Angela Hanscom, an occupational therapist, writes about her recent visit to a middle school. Her intention was to sit still and pay attention just as we expect students to do. After what she describes as an excruciating 90 minutes she found that even she couldn’t keep from fidgeting. She knew there was no way she could tolerate this for 6 hours let alone every day. She explains “Their bodies aren’t designed for extended periods of sitting. In fact, none of our bodies are made to stay sedentary for lengths of time. This lack of movement and unrelenting sitting routine are wreaking havoc on their bodies and minds. Bodies start to succumb to these unnatural positions and sedentary lifestyle through atrophy of the muscles, tightness of ligaments (where there shouldn’t be tightness), and underdeveloped sensory systems – setting them up for weak bodies, poor posturing, and inefficient sensory processing of the world around them.” But what struck me the most was the fact that the same school had converted snack time to a working snack time, recess has been lost due to the fear of children getting injured, and physical education had been reduced to once every 6th day! There are weeks the children go with no physical education at all! Why are we doing this to children? Unfortunately, I have met some that would suggest the teachers are clueless about the need for children to move, but that is simply not the case. They are actually quite frustrated with the situation. A number of teachers explained to Angela, “we are expected to cram more and more information down their throats.” “It is insane! We can no longer teach according to what we feel is developmentally appropriate.” “Due to the high-stakes testing, even project-based learning opportunities are no longer feasible. Too many regulations, not enough time.” Just imagine the long term effects this will have on our children. Not only should we prioritize teaching our students about fitness, we also need to keep them moving throughout their days.
While food and fitness are a huge part of being healthy, it doesn't stop there. Sleep also plays a vital role in our health and wellbeing. For a large number of the population, less than 7-9 hours of sleep will result in sleep deprivation. Being sleep deprived is equivalent to being drunk on the road. You are less likely to be satisfied with your job if you are sleep deprived . And your immune system is likely to suffer. Studies have also found that children need more sleep than adults and also tend to do better at different times of the day. While young children tend to wake early, the American Academy of Pediatrics (AAP) explains that beginning at puberty, kids’ sleep-wake cycles begin to shift up to two hours later. Not only is it hard for them to get up in the morning, it’s tough for them to get to sleep before 11:00 at night. A poll by the National Sleep Foundation (NSF) found 59 percent of 6th through 8th graders and 87 percent of high school students in the U.S. were getting less than the recommended 8½ to 9½ hours of sleep on school nights. As a matter of fact I myself worked with a number of high schools that started their days at 7am. I understand that school start times were staggered to prevent too much traffic and possibly even to reuse busses. However, starting at 7 am for high school students should simply be unacceptable. In an earlier article I published I showed that a lack of play is related to depression, anxiety, and even suicide. It is interesting, then, to find that studies have shown the same to be true of sleep deprivation. Sleep deprivation is such a concern in the U.S. that the CDC has gone so far as to call it an "important public health concern" and multiple other studies have even called it an epidemic.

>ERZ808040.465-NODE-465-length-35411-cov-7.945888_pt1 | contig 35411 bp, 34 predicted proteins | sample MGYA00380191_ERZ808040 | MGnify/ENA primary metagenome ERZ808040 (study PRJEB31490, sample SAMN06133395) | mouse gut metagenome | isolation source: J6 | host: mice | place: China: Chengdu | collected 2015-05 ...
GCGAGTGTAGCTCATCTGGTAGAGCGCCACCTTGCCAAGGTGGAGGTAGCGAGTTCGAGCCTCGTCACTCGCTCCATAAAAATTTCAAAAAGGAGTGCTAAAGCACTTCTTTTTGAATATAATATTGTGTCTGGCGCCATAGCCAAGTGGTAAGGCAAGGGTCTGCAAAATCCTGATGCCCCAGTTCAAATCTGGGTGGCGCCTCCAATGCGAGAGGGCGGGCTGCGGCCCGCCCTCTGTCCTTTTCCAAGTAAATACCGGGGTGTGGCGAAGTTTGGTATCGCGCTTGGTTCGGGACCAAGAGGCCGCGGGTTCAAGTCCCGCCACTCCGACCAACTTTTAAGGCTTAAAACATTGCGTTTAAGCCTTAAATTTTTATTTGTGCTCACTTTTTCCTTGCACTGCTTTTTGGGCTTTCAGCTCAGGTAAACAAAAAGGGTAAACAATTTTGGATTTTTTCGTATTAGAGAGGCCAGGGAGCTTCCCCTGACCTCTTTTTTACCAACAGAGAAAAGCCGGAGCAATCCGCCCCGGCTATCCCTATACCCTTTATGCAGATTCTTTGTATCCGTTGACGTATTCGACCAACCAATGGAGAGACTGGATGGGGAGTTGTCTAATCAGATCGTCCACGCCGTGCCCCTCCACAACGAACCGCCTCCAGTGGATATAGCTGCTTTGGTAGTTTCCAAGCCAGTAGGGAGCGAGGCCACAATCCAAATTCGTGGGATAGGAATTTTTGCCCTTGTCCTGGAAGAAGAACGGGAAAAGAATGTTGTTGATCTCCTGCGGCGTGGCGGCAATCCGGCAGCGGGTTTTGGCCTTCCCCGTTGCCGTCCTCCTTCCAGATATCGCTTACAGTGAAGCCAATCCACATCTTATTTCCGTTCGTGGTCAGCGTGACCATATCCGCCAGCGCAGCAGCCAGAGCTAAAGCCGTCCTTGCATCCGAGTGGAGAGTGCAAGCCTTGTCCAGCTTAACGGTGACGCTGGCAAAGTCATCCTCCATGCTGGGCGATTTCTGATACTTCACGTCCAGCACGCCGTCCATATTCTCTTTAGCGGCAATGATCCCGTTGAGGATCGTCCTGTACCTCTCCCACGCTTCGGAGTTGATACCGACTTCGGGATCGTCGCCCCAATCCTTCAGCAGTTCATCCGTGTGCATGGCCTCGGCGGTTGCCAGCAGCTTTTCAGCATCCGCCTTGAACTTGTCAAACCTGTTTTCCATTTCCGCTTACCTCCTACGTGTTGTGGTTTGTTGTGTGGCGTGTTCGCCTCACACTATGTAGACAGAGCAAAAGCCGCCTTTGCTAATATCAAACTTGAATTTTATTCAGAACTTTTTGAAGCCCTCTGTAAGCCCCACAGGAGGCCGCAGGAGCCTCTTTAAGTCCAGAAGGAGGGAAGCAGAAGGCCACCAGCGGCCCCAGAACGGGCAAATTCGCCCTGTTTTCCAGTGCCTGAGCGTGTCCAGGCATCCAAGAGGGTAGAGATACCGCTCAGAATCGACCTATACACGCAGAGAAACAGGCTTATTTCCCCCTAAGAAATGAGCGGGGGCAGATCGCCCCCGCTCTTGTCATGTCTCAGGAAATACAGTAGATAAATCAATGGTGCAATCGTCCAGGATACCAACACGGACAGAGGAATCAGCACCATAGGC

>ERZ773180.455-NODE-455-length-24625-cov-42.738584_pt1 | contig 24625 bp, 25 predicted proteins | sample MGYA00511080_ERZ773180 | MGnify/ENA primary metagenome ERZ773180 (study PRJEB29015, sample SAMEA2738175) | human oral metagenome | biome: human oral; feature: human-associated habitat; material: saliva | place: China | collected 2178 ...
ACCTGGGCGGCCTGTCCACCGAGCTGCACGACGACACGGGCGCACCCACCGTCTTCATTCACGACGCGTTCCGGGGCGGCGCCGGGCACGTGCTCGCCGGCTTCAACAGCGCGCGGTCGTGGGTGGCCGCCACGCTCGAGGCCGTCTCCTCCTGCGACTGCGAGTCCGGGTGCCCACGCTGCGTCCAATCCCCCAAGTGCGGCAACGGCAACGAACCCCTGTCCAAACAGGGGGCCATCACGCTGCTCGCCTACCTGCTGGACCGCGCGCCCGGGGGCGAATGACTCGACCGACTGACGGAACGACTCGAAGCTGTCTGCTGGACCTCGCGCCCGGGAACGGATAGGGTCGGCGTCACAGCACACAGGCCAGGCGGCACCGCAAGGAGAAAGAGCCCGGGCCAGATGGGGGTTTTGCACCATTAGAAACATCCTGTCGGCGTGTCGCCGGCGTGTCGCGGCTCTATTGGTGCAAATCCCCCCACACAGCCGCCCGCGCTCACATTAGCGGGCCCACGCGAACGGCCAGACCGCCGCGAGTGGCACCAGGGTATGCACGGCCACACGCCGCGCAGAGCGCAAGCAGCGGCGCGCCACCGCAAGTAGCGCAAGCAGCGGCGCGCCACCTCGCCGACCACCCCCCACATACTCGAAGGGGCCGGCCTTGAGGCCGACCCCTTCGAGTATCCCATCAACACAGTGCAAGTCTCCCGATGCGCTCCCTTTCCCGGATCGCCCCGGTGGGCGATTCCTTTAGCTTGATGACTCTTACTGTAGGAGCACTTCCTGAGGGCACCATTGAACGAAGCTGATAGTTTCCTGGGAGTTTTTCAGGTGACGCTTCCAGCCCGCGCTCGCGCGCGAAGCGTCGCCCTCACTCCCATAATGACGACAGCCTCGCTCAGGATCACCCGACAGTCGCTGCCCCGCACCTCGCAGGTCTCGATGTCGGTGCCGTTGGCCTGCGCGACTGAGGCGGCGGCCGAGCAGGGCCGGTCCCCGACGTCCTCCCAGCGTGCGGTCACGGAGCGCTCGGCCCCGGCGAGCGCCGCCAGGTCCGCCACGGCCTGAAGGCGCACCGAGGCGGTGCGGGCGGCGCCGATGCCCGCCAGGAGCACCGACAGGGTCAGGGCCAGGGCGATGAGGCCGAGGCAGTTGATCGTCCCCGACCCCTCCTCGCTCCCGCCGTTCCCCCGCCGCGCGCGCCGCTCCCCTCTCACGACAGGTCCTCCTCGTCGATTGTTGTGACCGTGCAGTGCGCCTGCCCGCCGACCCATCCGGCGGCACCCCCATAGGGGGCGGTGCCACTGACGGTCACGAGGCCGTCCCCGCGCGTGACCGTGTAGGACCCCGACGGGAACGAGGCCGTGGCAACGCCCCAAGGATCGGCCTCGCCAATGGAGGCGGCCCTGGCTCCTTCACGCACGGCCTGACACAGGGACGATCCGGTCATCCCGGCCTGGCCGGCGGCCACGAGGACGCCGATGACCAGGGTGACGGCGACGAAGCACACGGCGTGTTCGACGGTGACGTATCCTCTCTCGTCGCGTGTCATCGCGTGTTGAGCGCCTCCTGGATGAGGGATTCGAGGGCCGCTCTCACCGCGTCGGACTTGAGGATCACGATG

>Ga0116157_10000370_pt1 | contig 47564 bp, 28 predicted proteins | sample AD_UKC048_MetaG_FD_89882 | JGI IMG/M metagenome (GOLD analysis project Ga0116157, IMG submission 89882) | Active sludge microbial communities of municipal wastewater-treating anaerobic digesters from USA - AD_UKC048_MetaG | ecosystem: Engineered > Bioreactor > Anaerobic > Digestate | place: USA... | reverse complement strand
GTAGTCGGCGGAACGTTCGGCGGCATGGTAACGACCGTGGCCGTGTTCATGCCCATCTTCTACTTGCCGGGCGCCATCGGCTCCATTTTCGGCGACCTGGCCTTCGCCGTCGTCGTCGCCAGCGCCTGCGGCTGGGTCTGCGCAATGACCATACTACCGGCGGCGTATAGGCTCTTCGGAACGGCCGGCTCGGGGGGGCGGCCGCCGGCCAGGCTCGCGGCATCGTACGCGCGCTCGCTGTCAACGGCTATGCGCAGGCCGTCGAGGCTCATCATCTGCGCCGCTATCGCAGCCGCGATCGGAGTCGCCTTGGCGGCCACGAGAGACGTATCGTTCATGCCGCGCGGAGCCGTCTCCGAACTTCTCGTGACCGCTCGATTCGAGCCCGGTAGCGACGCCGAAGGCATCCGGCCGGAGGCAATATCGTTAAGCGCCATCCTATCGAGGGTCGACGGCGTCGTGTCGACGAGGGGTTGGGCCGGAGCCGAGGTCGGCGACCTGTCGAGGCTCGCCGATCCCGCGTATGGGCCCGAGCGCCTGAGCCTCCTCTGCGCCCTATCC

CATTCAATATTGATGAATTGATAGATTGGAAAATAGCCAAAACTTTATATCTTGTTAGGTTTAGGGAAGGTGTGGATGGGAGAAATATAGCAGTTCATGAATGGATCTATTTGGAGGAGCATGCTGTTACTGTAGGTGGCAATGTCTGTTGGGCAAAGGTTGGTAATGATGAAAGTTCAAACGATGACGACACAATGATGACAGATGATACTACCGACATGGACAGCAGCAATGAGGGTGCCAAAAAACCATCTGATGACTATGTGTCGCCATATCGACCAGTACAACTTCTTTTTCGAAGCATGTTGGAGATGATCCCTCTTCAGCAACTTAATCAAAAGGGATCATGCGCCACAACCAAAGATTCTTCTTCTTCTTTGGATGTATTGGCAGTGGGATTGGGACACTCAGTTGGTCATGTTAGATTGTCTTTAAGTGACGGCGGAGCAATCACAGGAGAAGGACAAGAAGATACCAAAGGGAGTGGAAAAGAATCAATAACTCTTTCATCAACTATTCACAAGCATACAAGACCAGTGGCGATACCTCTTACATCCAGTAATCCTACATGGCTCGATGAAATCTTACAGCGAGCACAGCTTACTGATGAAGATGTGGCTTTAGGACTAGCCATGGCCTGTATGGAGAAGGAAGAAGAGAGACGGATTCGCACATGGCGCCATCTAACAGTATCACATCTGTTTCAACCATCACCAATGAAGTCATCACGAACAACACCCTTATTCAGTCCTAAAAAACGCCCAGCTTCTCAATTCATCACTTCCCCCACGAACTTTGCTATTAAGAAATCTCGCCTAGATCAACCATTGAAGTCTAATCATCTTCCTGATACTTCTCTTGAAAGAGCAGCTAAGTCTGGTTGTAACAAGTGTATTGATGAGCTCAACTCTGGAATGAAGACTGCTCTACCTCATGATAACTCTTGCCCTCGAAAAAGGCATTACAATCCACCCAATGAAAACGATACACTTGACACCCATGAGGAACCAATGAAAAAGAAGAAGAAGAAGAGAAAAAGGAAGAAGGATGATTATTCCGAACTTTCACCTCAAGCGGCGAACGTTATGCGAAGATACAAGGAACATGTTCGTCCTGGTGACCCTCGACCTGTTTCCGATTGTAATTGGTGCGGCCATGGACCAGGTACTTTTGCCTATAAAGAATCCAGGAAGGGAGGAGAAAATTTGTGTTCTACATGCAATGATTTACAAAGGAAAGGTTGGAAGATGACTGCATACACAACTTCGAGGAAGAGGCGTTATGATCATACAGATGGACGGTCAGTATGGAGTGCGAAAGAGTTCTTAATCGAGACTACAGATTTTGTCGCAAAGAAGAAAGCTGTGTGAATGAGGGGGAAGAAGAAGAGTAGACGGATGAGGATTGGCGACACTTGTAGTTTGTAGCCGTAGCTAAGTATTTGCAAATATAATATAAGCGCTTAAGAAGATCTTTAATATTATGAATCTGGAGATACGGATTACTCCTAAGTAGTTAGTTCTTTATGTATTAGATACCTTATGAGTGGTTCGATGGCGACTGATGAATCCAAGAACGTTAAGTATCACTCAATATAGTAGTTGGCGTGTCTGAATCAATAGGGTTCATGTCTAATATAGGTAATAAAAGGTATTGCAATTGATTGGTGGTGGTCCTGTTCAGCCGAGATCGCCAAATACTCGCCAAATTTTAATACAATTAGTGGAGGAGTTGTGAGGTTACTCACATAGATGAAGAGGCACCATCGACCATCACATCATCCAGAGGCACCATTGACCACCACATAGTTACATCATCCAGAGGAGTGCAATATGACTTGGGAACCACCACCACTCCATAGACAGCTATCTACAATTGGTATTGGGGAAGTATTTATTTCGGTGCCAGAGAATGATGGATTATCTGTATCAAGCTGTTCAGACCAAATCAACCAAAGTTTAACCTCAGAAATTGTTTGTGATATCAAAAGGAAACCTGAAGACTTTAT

The health and wellbeing of a nation is at stake because of the way we structure our school system. We need to redesign the system to support and aid students in receiving the sleep that they need, as well as helping them to understand physical and nutritional health at all ages. While the logistics of accommodating for child and adolescent sleep patterns is something that will require quite a consideration, physical and nutritional education could easily be incorporated into education even now.
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Emma B Perez